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How did you store it?
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p_j wrote:

What's the proper way to store it? Is there a rec.w faq for beginners?
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The proper way to store it is "stacked and stickered". Do a Google Groups search for that phrase, or for "stickers" alone, in this group; I believe there was an excellent discussion sometime last summer or fall on just that subject.
Or find yourself a copy of "Fine Woodworking on Wood and How to Dry It".
-- Doug Miller (alphageek at milmac dot com)
How come we choose from just two people to run for president and 50 for Miss America?
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There was no storing... I bought it at the borg one evening and then started making sawdust out of it the next morning. I have to guess there was some 'storing' done by the mfr.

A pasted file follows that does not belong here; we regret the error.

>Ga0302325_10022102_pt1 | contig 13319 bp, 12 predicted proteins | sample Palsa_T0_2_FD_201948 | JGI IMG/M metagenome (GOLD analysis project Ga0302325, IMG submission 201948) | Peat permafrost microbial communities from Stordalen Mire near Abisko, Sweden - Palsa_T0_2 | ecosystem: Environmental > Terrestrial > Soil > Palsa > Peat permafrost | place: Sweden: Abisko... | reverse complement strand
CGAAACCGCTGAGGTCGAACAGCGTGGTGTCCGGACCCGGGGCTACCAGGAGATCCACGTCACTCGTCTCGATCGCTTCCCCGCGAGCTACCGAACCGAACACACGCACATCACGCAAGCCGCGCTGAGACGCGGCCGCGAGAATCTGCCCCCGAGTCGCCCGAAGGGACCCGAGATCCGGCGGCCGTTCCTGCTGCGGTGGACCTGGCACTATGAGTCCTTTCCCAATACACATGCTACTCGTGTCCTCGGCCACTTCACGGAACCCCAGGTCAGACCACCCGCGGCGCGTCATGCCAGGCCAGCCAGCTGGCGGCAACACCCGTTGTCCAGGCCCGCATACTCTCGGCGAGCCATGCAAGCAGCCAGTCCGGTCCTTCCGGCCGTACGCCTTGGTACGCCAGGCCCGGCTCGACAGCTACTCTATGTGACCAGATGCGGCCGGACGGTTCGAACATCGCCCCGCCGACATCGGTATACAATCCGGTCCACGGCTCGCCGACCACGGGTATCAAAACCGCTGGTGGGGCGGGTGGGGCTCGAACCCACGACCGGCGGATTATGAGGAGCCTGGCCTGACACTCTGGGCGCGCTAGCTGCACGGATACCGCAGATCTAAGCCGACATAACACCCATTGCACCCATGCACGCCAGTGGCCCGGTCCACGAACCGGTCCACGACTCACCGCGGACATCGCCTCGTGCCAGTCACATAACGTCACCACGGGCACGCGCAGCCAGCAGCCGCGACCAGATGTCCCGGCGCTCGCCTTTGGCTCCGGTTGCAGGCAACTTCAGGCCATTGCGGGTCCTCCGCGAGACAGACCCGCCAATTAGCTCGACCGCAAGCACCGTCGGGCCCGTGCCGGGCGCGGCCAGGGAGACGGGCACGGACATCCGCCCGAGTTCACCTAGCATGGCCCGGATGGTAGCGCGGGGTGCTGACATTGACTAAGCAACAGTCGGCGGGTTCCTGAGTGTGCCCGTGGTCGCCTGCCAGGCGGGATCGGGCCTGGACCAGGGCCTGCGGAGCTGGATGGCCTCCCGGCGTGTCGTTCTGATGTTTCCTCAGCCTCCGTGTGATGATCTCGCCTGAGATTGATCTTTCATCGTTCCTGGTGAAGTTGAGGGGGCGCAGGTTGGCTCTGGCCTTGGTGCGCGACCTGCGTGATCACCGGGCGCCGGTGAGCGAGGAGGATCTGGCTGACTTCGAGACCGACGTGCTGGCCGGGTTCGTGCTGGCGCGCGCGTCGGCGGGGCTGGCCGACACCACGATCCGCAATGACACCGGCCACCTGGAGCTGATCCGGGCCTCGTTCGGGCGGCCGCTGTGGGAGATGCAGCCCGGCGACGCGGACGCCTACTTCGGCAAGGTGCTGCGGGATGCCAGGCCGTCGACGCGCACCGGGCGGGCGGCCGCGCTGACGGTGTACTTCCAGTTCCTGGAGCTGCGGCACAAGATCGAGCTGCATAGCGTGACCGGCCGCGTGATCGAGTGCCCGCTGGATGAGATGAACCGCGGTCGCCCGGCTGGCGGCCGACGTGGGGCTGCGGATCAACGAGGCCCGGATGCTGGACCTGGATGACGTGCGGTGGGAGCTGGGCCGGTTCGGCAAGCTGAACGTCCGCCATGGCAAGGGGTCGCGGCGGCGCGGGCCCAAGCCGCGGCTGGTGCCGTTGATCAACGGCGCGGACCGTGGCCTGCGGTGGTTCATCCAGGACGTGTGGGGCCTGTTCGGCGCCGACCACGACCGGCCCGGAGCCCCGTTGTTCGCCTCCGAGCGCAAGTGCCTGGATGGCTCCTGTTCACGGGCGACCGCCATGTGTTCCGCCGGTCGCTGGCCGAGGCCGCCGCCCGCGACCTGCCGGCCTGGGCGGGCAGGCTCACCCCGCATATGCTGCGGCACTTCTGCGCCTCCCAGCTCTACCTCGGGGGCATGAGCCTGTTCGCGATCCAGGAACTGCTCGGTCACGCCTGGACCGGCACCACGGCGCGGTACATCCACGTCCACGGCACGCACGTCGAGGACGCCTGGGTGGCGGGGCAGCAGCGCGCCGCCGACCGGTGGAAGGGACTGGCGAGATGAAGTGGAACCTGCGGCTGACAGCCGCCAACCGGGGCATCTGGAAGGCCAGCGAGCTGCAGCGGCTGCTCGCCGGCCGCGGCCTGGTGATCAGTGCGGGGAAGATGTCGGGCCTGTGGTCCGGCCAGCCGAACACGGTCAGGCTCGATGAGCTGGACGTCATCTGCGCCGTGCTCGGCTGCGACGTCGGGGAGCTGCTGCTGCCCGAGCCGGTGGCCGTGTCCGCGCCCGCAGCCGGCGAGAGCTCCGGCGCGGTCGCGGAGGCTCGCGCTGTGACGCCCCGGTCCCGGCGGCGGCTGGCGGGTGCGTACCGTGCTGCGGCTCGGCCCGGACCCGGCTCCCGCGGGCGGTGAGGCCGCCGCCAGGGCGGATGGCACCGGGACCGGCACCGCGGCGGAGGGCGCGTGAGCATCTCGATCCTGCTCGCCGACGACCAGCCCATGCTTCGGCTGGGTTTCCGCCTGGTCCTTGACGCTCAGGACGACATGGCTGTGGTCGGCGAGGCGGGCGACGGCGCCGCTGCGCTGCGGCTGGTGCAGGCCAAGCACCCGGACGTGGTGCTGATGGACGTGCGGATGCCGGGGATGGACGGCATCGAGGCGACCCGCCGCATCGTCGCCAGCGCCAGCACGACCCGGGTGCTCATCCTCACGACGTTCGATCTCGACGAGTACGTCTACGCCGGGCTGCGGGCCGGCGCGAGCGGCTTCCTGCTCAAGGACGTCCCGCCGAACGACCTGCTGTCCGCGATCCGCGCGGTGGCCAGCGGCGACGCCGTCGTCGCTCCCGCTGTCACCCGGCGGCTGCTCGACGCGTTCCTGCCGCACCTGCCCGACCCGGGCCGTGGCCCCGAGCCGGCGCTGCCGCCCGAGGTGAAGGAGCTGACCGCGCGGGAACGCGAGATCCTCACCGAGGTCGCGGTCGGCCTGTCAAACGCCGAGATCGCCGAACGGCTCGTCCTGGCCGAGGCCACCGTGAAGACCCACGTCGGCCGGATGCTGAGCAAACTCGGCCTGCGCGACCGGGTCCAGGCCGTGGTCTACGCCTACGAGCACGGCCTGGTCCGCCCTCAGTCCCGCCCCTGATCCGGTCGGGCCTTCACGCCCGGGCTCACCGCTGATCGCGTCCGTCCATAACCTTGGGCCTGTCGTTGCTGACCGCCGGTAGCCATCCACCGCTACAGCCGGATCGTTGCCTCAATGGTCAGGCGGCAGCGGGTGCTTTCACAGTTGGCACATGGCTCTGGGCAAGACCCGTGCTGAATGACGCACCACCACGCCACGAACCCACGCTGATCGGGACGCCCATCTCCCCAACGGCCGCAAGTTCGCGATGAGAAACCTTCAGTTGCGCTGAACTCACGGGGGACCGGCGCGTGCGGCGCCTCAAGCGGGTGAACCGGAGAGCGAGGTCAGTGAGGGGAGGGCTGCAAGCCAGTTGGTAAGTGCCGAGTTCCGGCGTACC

Thanks, Mike W.
wrote:

$60...
using
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Well, I'm far from an expert, but how you kept it overnight will make a difference. Perhaps not with properly kiln dried hardwoods and what not, but with pine from a borg, you lean it against a wall and it'll move.
The flip side of that is, depending on the plans, you might be able to "persuade" the pieces into place and they'll likely stay with proper gluing and screwing so to speak.